Flood-hit residents braced for further flooding as rivers threaten barriers

Pablo Tucker
February 20, 2020

Storm Dennis has been linked to five deaths and the Environment Agency yesterday said that 645 properties in England had been flooded.

Towns and villages already devastated by Storm Dennis are preparing for more flooding misery after the United Kingdom was hit by more torrential rain yesterday.

It has also been activated for qualifying areas in Nottinghamshire, Leicestershire, Derbyshire, Shropshire, Telford and Wrekin, Worcestershire and Herefordshire which have seen significant impacts following Storm Dennis.

The sixth was named on Monday night as Yvonne Booth, 55, from Birmingham, who was swept into flood water near Tenbury Wells in Worcestershire on Sunday.

"Any business anxious about paying their tax on time should get in touch with HMRC as soon as possible, including via the payment support service helpline", an HMRC spokesperson told Accountancy Daily. "We would like to ask for our privacy at this time".

Storm Dennis - the second major storm of the winter -- blew through the United Kingdom on Saturday and Sunday, bringing wind gusts of up to 90 miles per hour (145 kph) and heavy rain that flooded roads, railways, homes and businesses.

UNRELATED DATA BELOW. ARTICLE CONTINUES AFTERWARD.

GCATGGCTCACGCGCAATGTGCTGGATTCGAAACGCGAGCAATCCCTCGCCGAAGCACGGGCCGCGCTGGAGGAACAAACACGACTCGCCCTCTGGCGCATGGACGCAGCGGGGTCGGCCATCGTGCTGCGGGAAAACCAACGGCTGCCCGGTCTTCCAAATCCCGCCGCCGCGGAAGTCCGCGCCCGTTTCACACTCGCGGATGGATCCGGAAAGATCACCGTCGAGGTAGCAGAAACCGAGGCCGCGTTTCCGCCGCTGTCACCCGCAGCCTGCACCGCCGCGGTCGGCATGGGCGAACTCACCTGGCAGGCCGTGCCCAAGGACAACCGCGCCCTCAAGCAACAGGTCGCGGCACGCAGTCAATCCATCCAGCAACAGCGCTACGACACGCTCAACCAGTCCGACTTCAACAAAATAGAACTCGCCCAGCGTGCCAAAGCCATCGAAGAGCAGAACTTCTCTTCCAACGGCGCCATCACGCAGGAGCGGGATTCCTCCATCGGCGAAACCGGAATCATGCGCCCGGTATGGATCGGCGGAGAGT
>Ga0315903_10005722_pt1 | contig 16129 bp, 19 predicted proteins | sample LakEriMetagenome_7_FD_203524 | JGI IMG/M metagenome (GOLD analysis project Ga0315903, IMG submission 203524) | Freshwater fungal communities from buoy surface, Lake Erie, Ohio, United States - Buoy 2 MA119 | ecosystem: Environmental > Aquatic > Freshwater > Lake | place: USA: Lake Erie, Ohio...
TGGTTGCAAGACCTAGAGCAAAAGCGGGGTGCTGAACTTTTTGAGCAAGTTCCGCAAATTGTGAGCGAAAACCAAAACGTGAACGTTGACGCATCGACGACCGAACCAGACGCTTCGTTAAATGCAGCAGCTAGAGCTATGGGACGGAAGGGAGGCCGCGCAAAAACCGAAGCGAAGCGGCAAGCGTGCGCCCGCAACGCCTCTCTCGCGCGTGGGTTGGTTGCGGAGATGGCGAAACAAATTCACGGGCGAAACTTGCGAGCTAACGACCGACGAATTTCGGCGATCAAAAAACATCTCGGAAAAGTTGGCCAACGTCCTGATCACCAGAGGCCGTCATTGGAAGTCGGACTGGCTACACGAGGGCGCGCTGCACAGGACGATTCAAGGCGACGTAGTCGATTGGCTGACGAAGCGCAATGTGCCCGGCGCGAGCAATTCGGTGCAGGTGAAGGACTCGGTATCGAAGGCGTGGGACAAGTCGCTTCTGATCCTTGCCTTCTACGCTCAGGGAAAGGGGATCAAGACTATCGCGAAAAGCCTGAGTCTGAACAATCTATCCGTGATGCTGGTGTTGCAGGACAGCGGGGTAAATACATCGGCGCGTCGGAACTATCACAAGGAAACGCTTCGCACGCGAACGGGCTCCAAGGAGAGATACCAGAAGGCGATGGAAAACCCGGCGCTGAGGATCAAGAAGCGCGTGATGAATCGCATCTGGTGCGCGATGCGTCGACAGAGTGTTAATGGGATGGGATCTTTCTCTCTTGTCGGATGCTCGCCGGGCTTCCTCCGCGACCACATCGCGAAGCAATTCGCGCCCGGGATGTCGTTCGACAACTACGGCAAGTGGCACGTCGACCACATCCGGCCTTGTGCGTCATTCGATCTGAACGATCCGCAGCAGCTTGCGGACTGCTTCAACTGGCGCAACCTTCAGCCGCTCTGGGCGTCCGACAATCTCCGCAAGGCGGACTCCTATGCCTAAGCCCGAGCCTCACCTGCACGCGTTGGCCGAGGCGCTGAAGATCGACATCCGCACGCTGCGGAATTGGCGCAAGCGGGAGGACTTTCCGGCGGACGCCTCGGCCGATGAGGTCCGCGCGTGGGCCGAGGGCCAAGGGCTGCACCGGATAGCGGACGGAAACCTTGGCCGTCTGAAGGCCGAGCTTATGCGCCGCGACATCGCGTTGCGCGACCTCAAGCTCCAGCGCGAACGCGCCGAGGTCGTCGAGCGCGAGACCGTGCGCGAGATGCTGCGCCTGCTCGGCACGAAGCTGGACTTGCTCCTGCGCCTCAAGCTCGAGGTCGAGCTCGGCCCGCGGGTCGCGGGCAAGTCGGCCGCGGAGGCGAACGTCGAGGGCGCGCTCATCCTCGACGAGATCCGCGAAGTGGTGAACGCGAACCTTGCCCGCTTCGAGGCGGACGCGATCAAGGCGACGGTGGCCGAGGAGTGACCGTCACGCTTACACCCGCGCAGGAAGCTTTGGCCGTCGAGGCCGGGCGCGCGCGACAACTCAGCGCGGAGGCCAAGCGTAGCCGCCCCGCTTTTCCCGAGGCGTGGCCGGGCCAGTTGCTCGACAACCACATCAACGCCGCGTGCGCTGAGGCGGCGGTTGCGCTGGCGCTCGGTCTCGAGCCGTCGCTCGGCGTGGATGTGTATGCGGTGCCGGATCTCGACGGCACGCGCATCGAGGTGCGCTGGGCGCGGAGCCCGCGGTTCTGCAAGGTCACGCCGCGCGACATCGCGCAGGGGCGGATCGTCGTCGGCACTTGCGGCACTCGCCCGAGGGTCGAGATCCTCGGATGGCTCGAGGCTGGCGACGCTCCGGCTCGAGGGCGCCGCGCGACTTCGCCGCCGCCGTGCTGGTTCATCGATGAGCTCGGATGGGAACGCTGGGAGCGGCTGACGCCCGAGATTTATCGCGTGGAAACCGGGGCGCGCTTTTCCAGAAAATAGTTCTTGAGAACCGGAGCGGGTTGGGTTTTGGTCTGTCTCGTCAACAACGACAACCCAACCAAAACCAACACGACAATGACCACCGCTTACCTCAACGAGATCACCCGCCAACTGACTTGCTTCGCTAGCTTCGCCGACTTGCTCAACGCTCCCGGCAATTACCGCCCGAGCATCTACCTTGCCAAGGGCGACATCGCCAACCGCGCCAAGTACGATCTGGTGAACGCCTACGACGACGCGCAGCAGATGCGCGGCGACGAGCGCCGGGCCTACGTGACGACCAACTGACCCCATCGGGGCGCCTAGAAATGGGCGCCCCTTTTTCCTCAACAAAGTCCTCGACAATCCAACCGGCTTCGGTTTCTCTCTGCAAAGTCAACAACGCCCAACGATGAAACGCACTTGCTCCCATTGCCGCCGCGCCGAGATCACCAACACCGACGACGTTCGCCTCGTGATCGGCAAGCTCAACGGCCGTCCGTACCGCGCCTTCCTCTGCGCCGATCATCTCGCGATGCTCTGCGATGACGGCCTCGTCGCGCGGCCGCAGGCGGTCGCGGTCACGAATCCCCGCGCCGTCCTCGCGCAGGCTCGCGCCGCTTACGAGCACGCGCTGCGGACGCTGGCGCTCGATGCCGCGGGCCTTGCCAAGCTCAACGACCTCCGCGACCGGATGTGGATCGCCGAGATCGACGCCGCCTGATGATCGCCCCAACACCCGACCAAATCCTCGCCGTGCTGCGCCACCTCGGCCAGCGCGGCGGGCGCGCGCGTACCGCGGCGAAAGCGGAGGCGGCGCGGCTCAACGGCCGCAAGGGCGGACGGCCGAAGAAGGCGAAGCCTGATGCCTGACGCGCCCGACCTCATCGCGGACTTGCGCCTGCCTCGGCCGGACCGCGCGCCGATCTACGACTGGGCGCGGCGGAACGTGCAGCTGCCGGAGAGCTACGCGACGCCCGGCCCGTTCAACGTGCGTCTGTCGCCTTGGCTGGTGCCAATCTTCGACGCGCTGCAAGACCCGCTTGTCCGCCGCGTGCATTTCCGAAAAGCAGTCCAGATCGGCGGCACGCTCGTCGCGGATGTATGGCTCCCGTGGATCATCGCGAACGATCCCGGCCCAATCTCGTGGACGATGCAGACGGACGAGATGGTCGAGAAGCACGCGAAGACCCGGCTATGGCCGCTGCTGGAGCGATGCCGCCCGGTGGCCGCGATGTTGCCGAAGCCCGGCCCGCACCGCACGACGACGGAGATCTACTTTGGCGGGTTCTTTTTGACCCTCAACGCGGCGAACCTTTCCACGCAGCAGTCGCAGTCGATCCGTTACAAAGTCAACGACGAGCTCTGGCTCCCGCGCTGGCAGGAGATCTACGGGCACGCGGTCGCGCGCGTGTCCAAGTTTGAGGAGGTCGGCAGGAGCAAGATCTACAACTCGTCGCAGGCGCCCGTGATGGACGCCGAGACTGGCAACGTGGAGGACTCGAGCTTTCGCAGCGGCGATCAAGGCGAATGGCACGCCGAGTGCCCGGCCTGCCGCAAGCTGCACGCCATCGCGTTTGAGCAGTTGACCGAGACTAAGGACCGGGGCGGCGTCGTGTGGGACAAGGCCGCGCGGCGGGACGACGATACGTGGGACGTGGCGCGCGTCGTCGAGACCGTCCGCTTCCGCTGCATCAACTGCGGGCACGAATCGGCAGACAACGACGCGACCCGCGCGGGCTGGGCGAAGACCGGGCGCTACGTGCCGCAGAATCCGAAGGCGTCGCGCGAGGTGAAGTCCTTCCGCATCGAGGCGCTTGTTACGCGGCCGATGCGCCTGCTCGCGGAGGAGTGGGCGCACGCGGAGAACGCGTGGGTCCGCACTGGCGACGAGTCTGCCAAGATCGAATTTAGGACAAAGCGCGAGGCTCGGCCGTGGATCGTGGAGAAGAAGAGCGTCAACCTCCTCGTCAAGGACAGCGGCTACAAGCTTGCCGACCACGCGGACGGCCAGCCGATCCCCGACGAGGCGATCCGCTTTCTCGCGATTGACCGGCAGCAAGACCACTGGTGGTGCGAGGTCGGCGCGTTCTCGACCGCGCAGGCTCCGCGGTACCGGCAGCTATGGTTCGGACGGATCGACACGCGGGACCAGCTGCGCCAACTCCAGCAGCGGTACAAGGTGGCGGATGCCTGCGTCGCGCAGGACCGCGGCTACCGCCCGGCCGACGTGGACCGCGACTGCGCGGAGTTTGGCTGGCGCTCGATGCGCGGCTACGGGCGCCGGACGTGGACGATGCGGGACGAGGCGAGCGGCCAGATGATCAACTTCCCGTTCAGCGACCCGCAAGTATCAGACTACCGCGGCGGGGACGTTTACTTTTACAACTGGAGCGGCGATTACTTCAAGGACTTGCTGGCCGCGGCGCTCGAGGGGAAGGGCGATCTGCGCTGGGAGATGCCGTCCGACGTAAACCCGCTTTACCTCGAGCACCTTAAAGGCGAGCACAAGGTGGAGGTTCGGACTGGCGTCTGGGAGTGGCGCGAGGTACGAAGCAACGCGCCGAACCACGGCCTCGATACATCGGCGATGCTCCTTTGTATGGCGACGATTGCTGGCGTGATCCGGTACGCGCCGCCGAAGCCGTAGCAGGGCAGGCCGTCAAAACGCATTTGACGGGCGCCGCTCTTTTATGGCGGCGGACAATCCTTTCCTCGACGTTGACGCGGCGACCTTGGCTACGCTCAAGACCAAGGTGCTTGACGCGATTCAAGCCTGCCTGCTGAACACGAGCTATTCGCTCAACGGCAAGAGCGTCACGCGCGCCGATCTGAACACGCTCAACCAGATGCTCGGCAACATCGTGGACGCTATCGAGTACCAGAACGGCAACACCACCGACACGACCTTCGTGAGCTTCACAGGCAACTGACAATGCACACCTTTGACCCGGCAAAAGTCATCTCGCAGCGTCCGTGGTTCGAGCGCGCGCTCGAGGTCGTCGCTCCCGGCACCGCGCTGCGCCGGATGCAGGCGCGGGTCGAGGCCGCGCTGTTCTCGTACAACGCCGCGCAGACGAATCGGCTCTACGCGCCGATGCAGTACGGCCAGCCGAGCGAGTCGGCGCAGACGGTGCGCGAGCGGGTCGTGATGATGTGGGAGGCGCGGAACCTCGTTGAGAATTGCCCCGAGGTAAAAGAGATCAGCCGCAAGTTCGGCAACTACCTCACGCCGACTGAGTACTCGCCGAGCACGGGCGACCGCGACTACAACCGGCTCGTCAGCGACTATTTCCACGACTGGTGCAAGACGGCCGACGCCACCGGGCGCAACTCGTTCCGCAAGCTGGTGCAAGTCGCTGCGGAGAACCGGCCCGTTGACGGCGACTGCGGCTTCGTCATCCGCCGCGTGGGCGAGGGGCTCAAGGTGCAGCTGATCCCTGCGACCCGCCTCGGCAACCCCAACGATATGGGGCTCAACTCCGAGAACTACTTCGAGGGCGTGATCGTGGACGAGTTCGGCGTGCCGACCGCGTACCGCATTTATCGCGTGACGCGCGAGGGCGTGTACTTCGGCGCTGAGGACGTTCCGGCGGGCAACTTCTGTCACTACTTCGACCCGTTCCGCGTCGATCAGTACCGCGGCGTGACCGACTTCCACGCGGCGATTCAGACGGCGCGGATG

The Met Office, Britain's meteorological service, declared 10 severe flood warnings, meaning there is a "danger to life" for rivers Severn Trent, Wye and Lugg.

Emergency evacuations were carried out in Hereford, where the River Wye reached its highest level on record.

Met Office meteorologist Marco Petagna said Tuesday will bring a brief respite from the worst of the weather for most of the United Kingdom, with sunny spells and showers, but warned areas of Wales could see downpours.

Environment Secretary George Eustice said: "We've once again seen the devastating effects of floods on households and communities across the country". But record-breaking river degrees and also proceeded rains ways further flooding is feasible throughout much of the nation, EA exec supervisor of flooding and also seaside threat administration John Curtin stated. Additional rain is in the forecast for Wednesday and Thursday, possibly extending flooding conditions.

Councillor Peter Fox, leader of Monmouthshire County Council, said: "My heart goes out to people across the county who have been impacted by the severe weather that we have been experiencing in Monmouthshire".

The Met Office has issued two yellow weather warnings for snow and ice over parts of Scotland from 6pm on Monday, with further warnings of persistent rain in Wales for Wednesday and Thursday, which could be extended to the North West of England.

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